The search was continuing for a 15-year-old youth from Gilman who was reported missing in the Red Cliff area. "In the late afternoon, the young man was playing soccer with other friends around Turkey Creek. The soccer ball apparently rolled into the creek and the boy went to retrieve the ball." When he failed to return, a search was launched.
Beth Byers, longtime Eagle Postmaster, retired. She was "temporarily" replaced by Pat Norman of Eagle.
The Eagle Town Board announced a special meeting to consider institution of a dog leash law in town.
"The McCain Medical Memorial Fund was swelled close to the $1,000 mark with receipt of donations from across the state and from Texas and Arizona," the Enterprise reported. The fund, established in the memory of Enterprise publisher Marilla McCain, benefited the Eagle Medical Center and was specifically earmarked for purchase of an X-ray machine.
Week of May 31, 1962
"Married women in some parts of the country may be quitting their homes in droves to take jobs in industry, but such is not the case in Eagle County," the Enterprise reported. The percentage of "working wives" in Eagle County was 25 percent, well below the national average of 33 percent. That translated into a total of 354 women in the local labor force out of a total countywide female population, ages 14 and older, of 1,418.
Republican William Stephens of Sweetwater announced his candidacy for the Colorado House of Representatives.
The Colorado State Highway Department announced it would spend $250,000 in 1962 to stabilize and pave Highway 131 north of Wolcott to Toponas.
Eddie Weber of the Glenwood Music Center announced he was expanding music lesson offerings to Eagle. His specialties were guitar, accordion and ukulele.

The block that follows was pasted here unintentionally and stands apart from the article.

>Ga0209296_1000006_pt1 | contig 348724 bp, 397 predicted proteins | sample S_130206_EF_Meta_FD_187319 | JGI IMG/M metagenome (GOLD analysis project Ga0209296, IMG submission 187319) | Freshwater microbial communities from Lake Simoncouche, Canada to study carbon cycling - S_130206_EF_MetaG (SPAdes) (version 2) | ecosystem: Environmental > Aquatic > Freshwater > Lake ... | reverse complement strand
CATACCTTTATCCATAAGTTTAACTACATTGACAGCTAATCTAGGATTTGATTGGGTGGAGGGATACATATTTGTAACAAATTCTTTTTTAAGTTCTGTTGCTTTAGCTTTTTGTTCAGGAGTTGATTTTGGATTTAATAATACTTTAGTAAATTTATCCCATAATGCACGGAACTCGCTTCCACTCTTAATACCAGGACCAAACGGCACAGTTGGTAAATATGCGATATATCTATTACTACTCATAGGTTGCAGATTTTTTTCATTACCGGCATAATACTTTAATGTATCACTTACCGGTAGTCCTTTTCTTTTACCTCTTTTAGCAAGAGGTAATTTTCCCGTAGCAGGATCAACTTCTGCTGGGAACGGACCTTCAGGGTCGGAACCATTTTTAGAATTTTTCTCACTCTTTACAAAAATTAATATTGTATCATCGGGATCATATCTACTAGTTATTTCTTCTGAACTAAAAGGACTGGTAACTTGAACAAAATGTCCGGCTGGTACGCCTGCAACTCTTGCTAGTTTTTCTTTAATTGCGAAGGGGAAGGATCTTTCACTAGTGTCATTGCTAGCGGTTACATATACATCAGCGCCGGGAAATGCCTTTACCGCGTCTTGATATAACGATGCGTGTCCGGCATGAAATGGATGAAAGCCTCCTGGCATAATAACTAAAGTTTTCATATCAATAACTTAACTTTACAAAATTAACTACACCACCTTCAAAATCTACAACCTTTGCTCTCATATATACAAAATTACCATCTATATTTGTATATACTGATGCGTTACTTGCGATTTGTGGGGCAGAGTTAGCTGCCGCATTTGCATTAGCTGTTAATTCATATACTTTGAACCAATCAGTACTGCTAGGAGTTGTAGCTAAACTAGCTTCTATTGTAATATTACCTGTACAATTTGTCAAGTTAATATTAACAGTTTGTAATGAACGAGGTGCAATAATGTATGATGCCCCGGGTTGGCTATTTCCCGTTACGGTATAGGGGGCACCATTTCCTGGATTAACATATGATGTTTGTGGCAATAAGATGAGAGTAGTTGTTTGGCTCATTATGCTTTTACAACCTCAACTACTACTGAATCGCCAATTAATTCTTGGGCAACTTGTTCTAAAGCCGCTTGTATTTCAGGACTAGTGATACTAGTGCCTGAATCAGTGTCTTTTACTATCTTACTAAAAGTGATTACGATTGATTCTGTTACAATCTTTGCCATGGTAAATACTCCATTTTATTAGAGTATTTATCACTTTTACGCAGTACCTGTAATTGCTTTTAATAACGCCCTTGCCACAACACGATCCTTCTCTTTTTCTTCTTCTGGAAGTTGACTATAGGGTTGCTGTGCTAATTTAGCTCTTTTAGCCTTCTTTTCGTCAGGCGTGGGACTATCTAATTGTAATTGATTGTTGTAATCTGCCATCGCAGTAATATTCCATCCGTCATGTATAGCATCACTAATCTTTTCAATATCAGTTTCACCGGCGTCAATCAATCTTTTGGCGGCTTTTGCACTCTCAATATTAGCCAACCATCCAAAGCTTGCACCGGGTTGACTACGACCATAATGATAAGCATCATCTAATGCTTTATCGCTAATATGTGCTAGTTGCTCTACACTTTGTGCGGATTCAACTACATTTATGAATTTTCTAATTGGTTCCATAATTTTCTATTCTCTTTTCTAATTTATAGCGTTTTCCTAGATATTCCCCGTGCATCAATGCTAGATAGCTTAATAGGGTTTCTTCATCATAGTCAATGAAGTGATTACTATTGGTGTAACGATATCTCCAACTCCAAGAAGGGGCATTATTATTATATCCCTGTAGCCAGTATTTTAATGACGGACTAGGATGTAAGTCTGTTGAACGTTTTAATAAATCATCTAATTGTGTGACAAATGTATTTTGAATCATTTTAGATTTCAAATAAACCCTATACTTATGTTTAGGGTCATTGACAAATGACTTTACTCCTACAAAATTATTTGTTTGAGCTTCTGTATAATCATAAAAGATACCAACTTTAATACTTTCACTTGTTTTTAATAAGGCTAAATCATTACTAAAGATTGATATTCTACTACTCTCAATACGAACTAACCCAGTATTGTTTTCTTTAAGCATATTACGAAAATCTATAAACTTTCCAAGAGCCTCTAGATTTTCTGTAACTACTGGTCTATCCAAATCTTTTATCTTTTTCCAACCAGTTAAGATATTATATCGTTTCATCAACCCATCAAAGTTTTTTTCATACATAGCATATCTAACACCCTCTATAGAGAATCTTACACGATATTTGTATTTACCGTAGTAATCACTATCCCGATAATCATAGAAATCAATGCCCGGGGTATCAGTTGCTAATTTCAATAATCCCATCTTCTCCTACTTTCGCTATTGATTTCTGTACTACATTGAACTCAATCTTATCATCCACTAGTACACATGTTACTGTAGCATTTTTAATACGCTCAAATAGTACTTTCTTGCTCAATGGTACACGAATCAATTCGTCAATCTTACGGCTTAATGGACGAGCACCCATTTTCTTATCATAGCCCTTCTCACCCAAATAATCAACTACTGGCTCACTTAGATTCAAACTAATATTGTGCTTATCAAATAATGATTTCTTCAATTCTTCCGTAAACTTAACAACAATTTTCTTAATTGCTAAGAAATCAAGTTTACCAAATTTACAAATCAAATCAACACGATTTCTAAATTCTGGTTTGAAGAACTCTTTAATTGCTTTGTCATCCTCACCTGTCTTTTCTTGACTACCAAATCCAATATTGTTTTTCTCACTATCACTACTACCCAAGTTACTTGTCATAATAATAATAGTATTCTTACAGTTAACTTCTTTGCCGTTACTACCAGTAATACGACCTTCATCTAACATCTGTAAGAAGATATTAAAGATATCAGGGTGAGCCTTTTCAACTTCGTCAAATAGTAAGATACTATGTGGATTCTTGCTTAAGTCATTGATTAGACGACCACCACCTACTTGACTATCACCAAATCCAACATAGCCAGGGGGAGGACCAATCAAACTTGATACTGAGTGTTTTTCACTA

Week of May 29, 1952
The deadline was fast approaching to nominate contestants in the Burns Rodeo Queen competition.
The Western Pacific Blood Procurement Car was slated to visit Eagle between the hours of 9 a.m. and 3:30 p.m. June 12. A donor recruitment effort was under way.
Felix Strubi of Burns was elected president of the Eagle County 4-H Council. Myra Hall of Edwards was tabbed as vice president and Lucille Stephens of Sweetwater was elected secretary.
A Flag Day Dance was planned at the Eagle County High School gym. The school band booster club was hosting the event.
Week of May 29, 1942
A special Eagle County Defense Council meeting was scheduled. The council included mayors from all five municipalities in the county along with local law enforcement and fire department volunteers. Its aim was to provide a solid home front defense as America entered the world war. "As matters stand to date, should such a thing as a blackout occur here, there would be a mad state of confusion, in place of orderly obedience to the rules the public will be expected to observe," the Enterprise noted.
The new sugar rationing rules were announced. For every 400 quarts of fruit canned at home, a family was entitled to 100 pounds of sugar.
A Denver Post Office substation opened at Pando to service the "Army ski troop camp" under construction.
In national news, Brig. Gen. James Doolittle received a Congressional Medal of Honor for his leadership of a bombing raid over mainland Japan.